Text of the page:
There's never been big money in Indie film scores. Hollywood is the way to go. It helps if you are there and have a showreel of great sounding film score work.
TV ads are very lucrative.
However, as the studio scene is contracting and CD sales are dropping, more and more professional musicians are looking at areas they can make a better living. It's highly competitive.
Move to a city where the business is more prominent (Nashville, Los Angeles, London).
Old 8th December 2007
  #21
Gear Nut
 

Quote:
Originally Posted by oddeo View Post
SHOW ME THE MONEY!!!

Look in the mirror. Look at all the gear you have. Look at the bills you pay. Look at the country that you live in. Look at the war. Check out the starving people in 3rd world countries growing food food that they could be eating but have to export it to pay for Monsanto's patent. Look at what happened to Jimi Hendrix.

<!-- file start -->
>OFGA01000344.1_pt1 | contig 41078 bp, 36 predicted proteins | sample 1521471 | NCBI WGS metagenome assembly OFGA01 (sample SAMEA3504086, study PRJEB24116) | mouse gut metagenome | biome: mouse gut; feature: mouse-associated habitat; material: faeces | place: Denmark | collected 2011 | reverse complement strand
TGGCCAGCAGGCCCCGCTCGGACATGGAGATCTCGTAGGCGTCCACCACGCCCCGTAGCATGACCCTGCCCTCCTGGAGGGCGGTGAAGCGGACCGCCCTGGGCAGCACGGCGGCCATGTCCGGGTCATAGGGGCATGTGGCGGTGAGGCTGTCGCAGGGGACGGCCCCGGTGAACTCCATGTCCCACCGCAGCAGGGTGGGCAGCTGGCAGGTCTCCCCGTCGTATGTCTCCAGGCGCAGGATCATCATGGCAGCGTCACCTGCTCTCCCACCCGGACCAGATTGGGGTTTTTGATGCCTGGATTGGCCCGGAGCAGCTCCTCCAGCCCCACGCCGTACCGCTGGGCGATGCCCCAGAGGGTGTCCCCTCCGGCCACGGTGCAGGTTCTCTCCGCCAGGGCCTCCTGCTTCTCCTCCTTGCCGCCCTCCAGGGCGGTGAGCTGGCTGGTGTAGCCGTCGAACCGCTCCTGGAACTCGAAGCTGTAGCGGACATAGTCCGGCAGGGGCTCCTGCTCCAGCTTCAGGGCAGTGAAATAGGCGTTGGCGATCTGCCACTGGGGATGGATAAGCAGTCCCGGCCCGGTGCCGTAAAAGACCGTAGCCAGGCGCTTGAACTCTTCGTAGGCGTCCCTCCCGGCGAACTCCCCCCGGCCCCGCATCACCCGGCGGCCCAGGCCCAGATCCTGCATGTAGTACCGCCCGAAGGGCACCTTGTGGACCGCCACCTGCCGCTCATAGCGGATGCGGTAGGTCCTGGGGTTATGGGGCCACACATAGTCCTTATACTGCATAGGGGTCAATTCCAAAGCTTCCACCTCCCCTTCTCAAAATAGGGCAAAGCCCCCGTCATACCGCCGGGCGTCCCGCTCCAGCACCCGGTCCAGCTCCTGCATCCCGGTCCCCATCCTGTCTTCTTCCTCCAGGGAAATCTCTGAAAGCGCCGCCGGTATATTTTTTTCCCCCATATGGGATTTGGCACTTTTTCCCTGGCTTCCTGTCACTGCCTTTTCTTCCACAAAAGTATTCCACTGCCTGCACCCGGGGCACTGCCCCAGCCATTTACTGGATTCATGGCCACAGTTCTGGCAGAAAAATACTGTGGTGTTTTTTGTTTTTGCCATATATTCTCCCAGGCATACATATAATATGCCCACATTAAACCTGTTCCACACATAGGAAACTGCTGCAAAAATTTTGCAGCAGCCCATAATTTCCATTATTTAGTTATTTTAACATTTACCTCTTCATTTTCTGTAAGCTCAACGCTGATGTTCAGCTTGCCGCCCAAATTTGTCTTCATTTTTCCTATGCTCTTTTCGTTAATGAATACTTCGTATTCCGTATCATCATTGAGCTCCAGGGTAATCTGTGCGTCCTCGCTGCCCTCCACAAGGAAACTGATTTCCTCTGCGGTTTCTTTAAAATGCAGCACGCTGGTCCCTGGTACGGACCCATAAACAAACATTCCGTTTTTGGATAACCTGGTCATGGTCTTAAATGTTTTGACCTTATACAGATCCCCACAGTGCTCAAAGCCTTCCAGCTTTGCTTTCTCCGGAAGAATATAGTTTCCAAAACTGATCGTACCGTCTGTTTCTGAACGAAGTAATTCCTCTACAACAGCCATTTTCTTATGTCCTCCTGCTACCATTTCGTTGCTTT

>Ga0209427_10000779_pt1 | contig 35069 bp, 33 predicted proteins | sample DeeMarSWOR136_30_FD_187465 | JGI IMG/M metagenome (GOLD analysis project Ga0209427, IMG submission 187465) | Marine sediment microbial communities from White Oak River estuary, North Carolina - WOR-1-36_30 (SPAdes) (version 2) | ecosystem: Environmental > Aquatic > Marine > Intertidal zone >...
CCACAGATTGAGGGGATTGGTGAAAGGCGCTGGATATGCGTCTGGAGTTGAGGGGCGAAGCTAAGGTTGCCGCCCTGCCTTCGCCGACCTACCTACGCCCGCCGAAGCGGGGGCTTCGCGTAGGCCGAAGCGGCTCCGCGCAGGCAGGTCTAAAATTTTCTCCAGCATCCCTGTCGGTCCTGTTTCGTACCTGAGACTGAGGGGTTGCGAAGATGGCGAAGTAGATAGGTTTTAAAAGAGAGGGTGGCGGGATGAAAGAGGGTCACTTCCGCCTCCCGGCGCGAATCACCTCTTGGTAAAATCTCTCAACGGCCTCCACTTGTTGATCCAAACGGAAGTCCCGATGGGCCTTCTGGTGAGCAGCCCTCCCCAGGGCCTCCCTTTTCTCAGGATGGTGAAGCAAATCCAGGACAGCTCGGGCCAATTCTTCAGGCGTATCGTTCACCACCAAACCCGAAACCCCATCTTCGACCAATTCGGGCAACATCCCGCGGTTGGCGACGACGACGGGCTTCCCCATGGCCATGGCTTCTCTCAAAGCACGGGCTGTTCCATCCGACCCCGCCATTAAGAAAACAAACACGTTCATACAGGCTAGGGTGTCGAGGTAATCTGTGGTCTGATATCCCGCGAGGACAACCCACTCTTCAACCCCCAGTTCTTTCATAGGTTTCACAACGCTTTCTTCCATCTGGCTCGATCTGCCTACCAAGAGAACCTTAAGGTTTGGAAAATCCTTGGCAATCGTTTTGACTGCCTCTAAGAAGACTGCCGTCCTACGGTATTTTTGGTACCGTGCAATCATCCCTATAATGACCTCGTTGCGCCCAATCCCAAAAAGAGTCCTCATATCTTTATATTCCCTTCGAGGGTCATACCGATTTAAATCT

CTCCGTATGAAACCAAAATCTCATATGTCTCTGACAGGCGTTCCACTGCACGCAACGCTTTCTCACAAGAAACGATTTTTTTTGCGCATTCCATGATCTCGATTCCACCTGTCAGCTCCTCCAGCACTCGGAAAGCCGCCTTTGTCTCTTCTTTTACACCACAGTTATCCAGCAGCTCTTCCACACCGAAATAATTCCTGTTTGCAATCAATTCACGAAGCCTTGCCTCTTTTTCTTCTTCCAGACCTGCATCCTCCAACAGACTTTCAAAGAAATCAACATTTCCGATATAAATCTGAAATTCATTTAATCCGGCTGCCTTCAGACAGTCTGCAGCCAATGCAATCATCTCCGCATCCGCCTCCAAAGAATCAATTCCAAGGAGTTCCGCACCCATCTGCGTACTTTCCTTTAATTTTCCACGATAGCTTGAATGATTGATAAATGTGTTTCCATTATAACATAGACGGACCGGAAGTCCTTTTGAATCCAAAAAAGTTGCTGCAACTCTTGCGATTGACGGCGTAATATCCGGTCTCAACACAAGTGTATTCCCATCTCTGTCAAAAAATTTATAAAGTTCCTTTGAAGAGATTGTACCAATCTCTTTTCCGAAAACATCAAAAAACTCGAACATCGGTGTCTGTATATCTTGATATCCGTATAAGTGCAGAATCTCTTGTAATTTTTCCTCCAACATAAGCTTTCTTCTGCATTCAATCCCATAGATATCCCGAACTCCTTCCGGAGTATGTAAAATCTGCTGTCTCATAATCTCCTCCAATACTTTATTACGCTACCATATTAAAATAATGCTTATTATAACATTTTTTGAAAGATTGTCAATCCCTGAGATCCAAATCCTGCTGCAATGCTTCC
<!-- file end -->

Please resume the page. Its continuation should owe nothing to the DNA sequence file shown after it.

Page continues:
You have been taken by the balls my fellow earthling. You have learned very little through music or life. You are addicted to the worst drug to have ever hit the human race.
That wall you are beating your head on is covered with blood. I hope you survive it and are humbled beyond expression of your tiny brain.
Will you please evolve? I know that humans really aren't that far off from the ape but not even an ape has personal problems such yours.

And for your own sake, wipe that fuking look off your face!!!!
Old 8th December 2007
  #22
Lives for gear
 

Quote:
Originally Posted by chrisso View Post
There's never been big money in Indie film scores. Hollywood is the way to go. It helps if you are there and have a showreel of great sounding film score work.
and have a team of at least a dozen people who can pull off such a project.

Quote:
Originally Posted by chrisso View Post